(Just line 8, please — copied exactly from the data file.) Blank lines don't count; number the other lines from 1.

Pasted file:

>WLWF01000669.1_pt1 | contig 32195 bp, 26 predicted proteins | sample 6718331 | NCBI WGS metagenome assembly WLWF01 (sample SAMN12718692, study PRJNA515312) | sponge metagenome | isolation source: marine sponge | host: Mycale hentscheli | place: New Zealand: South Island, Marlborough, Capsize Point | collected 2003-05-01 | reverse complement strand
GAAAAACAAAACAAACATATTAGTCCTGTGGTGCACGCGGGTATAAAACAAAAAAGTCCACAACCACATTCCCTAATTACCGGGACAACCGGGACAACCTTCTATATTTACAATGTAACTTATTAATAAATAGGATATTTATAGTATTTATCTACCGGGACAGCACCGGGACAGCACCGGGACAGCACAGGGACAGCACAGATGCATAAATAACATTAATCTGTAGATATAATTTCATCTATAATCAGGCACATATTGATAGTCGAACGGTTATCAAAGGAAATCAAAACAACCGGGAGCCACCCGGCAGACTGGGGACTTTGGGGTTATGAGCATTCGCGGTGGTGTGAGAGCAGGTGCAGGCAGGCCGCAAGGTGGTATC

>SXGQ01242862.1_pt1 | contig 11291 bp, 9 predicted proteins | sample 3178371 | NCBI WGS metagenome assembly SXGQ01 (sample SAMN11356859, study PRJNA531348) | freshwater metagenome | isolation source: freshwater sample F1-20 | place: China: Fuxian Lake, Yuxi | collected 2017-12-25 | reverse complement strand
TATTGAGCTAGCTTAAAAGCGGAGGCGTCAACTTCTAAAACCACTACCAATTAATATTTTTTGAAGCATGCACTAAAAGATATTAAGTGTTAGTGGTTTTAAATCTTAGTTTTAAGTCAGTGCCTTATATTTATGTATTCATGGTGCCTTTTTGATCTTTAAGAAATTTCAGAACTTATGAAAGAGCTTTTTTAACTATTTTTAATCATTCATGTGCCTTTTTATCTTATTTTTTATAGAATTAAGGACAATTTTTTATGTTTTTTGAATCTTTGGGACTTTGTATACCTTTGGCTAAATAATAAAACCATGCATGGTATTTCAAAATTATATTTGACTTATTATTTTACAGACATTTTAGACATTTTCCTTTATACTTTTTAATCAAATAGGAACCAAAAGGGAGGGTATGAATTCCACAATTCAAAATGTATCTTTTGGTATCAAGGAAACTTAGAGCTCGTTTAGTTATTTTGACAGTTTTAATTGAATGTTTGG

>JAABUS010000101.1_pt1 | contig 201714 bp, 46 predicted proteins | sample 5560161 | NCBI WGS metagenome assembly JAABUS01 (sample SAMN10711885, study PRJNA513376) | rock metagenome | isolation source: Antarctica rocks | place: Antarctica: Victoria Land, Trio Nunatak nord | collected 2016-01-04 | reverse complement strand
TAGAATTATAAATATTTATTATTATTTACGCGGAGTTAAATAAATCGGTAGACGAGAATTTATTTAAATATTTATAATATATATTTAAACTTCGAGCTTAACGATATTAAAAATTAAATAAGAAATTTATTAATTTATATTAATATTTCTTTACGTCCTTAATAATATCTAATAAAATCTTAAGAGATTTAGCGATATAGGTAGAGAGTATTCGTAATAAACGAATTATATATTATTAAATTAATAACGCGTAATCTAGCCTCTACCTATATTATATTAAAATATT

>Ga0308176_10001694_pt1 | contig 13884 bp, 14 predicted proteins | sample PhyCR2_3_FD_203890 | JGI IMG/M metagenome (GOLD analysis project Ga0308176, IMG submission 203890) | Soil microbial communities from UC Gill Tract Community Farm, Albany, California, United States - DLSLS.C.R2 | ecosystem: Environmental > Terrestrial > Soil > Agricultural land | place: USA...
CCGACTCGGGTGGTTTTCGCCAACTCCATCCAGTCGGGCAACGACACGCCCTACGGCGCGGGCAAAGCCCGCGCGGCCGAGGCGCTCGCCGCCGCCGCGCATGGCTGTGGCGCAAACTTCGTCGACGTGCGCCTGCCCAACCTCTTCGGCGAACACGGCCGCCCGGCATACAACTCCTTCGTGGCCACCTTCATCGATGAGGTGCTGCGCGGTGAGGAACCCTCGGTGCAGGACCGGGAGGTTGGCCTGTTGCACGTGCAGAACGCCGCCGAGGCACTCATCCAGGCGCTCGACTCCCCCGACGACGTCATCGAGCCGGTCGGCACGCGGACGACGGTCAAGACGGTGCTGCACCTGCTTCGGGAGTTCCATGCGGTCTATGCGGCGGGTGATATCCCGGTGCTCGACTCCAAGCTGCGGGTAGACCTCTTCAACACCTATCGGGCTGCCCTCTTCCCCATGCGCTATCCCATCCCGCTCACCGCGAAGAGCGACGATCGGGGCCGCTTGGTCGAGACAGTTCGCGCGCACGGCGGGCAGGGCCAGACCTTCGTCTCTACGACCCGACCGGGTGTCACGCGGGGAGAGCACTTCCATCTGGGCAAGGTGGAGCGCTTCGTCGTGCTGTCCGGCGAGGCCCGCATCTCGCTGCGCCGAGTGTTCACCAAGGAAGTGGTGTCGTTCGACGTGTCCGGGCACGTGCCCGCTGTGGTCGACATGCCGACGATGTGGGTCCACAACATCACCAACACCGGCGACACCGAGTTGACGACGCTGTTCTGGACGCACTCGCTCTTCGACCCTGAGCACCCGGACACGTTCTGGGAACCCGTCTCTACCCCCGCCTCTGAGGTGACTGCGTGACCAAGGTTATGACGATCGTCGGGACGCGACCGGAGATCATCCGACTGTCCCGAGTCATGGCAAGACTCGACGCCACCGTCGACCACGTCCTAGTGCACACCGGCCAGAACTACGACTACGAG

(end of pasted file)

CCGACTCGGGTGGTTTTCGCCAACTCCATCCAGTCGGGCAACGACACGCCCTACGGCGCGGGCAAAGCCCGCGCGGCCGAGGCGCTCGCCGCCGCCGCGCATGGCTGTGGCGCAAACTTCGTCGACGTGCGCCTGCCCAACCTCTTCGGCGAACACGGCCGCCCGGCATACAACTCCTTCGTGGCCACCTTCATCGATGAGGTGCTGCGCGGTGAGGAACCCTCGGTGCAGGACCGGGAGGTTGGCCTGTTGCACGTGCAGAACGCCGCCGAGGCACTCATCCAGGCGCTCGACTCCCCCGACGACGTCATCGAGCCGGTCGGCACGCGGACGACGGTCAAGACGGTGCTGCACCTGCTTCGGGAGTTCCATGCGGTCTATGCGGCGGGTGATATCCCGGTGCTCGACTCCAAGCTGCGGGTAGACCTCTTCAACACCTATCGGGCTGCCCTCTTCCCCATGCGCTATCCCATCCCGCTCACCGCGAAGAGCGACGATCGGGGCCGCTTGGTCGAGACAGTTCGCGCGCACGGCGGGCAGGGCCAGACCTTCGTCTCTACGACCCGACCGGGTGTCACGCGGGGAGAGCACTTCCATCTGGGCAAGGTGGAGCGCTTCGTCGTGCTGTCCGGCGAGGCCCGCATCTCGCTGCGCCGAGTGTTCACCAAGGAAGTGGTGTCGTTCGACGTGTCCGGGCACGTGCCCGCTGTGGTCGACATGCCGACGATGTGGGTCCACAACATCACCAACACCGGCGACACCGAGTTGACGACGCTGTTCTGGACGCACTCGCTCTTCGACCCTGAGCACCCGGACACGTTCTGGGAACCCGTCTCTACCCCCGCCTCTGAGGTGACTGCGTGACCAAGGTTATGACGATCGTCGGGACGCGACCGGAGATCATCCGACTGTCCCGAGTCATGGCAAGACTCGACGCCACCGTCGACCACGTCCTAGTGCACACCGGCCAGAACTACGACTACGAG